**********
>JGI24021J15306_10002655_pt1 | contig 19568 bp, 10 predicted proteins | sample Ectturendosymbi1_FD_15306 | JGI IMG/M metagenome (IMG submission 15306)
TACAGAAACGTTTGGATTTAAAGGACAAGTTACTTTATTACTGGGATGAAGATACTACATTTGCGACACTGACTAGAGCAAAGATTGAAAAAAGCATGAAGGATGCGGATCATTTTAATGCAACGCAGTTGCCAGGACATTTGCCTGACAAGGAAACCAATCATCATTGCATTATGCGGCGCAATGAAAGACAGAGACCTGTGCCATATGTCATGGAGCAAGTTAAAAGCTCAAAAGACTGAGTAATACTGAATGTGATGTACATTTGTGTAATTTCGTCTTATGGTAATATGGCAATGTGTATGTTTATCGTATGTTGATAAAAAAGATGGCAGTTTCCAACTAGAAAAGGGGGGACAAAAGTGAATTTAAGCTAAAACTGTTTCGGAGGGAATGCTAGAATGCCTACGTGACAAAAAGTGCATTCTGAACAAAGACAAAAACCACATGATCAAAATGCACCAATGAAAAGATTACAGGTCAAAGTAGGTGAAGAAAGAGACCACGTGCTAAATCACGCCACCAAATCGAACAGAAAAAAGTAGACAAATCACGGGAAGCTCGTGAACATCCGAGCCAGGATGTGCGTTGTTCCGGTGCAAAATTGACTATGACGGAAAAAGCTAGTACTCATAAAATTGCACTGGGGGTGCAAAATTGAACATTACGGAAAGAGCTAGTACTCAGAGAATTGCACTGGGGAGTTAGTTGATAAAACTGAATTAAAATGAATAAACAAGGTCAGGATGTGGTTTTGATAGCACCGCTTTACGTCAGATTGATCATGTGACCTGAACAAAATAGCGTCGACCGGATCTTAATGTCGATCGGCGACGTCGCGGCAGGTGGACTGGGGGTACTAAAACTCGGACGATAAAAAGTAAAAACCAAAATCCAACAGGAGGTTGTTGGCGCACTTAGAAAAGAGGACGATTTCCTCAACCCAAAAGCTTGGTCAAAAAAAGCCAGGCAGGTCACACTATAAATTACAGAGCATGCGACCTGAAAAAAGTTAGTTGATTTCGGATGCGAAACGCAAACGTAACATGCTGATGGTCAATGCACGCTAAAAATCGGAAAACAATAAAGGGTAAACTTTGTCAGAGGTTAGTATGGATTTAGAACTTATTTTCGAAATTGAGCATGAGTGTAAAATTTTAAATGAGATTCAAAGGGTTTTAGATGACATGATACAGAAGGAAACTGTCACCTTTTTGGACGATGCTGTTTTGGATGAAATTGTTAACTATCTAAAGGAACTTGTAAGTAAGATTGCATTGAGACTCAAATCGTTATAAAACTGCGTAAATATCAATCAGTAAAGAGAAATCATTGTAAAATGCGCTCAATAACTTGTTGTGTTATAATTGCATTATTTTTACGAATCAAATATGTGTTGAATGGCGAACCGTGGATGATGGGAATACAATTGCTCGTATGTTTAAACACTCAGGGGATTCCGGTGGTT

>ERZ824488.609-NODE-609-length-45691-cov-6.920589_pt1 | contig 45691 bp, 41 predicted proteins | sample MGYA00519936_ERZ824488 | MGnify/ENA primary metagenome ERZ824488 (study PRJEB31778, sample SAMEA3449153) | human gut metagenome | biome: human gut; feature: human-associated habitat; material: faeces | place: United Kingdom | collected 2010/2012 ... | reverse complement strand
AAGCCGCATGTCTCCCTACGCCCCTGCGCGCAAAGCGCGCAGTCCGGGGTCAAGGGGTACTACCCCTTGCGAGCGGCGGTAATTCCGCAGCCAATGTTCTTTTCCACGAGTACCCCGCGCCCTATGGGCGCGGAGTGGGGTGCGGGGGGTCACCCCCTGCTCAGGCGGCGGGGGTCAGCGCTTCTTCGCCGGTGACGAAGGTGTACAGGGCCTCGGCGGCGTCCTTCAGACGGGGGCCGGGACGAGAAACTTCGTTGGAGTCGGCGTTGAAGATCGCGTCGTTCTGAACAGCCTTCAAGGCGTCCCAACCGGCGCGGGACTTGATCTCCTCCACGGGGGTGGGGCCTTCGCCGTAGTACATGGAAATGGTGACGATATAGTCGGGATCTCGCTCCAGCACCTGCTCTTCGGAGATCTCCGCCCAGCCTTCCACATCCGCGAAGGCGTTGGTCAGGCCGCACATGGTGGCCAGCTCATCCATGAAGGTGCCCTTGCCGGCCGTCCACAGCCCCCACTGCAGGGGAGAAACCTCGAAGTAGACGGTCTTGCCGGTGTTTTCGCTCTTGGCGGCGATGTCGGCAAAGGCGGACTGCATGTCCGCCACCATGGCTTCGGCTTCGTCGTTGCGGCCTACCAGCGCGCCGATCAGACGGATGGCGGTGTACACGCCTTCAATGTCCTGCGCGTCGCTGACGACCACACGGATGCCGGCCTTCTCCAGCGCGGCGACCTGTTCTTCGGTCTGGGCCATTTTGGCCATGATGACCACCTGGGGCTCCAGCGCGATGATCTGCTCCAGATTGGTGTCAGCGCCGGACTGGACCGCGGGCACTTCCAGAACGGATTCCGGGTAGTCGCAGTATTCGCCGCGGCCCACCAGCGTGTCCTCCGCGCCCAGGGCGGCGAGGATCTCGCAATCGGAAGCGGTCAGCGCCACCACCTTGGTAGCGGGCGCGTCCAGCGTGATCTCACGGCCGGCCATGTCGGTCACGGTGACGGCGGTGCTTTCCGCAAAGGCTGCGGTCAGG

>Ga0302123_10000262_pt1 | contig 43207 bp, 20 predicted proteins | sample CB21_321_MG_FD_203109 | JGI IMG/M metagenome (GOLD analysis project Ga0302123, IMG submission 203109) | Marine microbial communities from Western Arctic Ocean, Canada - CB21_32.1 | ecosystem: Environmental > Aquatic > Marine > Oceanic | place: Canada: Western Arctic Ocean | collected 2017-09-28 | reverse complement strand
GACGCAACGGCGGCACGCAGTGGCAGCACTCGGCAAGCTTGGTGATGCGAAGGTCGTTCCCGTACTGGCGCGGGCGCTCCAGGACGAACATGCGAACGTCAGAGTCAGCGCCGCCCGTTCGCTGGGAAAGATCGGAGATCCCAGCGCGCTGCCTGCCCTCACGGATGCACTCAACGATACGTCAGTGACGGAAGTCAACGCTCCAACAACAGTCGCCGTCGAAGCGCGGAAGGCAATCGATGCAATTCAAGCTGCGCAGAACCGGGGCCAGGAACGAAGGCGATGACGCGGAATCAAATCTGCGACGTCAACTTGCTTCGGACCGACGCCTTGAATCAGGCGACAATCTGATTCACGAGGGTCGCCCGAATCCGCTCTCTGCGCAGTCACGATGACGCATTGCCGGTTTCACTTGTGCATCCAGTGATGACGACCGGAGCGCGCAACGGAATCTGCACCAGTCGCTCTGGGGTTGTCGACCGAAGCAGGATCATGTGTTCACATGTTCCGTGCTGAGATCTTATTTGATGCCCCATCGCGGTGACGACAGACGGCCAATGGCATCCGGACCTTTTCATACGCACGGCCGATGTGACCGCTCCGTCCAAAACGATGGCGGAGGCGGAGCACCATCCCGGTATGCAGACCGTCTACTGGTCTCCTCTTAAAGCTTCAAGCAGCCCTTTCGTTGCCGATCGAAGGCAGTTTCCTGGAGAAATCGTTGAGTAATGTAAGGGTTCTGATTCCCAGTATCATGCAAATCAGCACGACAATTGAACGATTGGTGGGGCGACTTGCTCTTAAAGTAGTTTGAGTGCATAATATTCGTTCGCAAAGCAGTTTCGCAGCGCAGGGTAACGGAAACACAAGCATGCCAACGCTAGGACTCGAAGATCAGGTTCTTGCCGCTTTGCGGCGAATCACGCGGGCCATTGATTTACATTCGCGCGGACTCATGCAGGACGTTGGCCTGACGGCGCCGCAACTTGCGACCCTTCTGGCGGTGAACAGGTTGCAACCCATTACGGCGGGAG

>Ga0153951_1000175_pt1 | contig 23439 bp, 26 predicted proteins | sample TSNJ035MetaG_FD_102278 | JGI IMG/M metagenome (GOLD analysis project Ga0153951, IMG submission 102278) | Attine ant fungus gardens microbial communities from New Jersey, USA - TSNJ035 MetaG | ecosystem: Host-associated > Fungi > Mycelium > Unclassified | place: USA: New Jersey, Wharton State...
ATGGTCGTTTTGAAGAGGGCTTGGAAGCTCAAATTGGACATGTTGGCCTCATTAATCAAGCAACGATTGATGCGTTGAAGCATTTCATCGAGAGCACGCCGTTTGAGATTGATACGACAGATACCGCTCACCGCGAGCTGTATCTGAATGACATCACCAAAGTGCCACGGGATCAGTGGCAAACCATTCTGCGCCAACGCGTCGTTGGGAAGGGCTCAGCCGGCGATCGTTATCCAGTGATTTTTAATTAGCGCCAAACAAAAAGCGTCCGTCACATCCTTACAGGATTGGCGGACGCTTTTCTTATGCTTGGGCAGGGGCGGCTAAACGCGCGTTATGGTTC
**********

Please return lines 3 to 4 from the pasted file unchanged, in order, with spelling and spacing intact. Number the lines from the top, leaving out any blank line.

>ERZ824488.609-NODE-609-length-45691-cov-6.920589_pt1 | contig 45691 bp, 41 predicted proteins | sample MGYA00519936_ERZ824488 | MGnify/ENA primary metagenome ERZ824488 (study PRJEB31778, sample SAMEA3449153) | human gut metagenome | biome: human gut; feature: human-associated habitat; material: faeces | place: United Kingdom | collected 2010/2012 ... | reverse complement strand
AAGCCGCATGTCTCCCTACGCCCCTGCGCGCAAAGCGCGCAGTCCGGGGTCAAGGGGTACTACCCCTTGCGAGCGGCGGTAATTCCGCAGCCAATGTTCTTTTCCACGAGTACCCCGCGCCCTATGGGCGCGGAGTGGGGTGCGGGGGGTCACCCCCTGCTCAGGCGGCGGGGGTCAGCGCTTCTTCGCCGGTGACGAAGGTGTACAGGGCCTCGGCGGCGTCCTTCAGACGGGGGCCGGGACGAGAAACTTCGTTGGAGTCGGCGTTGAAGATCGCGTCGTTCTGAACAGCCTTCAAGGCGTCCCAACCGGCGCGGGACTTGATCTCCTCCACGGGGGTGGGGCCTTCGCCGTAGTACATGGAAATGGTGACGATATAGTCGGGATCTCGCTCCAGCACCTGCTCTTCGGAGATCTCCGCCCAGCCTTCCACATCCGCGAAGGCGTTGGTCAGGCCGCACATGGTGGCCAGCTCATCCATGAAGGTGCCCTTGCCGGCCGTCCACAGCCCCCACTGCAGGGGAGAAACCTCGAAGTAGACGGTCTTGCCGGTGTTTTCGCTCTTGGCGGCGATGTCGGCAAAGGCGGACTGCATGTCCGCCACCATGGCTTCGGCTTCGTCGTTGCGGCCTACCAGCGCGCCGATCAGACGGATGGCGGTGTACACGCCTTCAATGTCCTGCGCGTCGCTGACGACCACACGGATGCCGGCCTTCTCCAGCGCGGCGACCTGTTCTTCGGTCTGGGCCATTTTGGCCATGATGACCACCTGGGGCTCCAGCGCGATGATCTGCTCCAGATTGGTGTCAGCGCCGGACTGGACCGCGGGCACTTCCAGAACGGATTCCGGGTAGTCGCAGTATTCGCCGCGGCCCACCAGCGTGTCCTCCGCGCCCAGGGCGGCGAGGATCTCGCAATCGGAAGCGGTCAGCGCCACCACCTTGGTAGCGGGCGCGTCCAGCGTGATCTCACGGCCGGCCATGTCGGTCACGGTGACGGCGGTGCTTTCCGCAAAGGCTGCGGTCAGG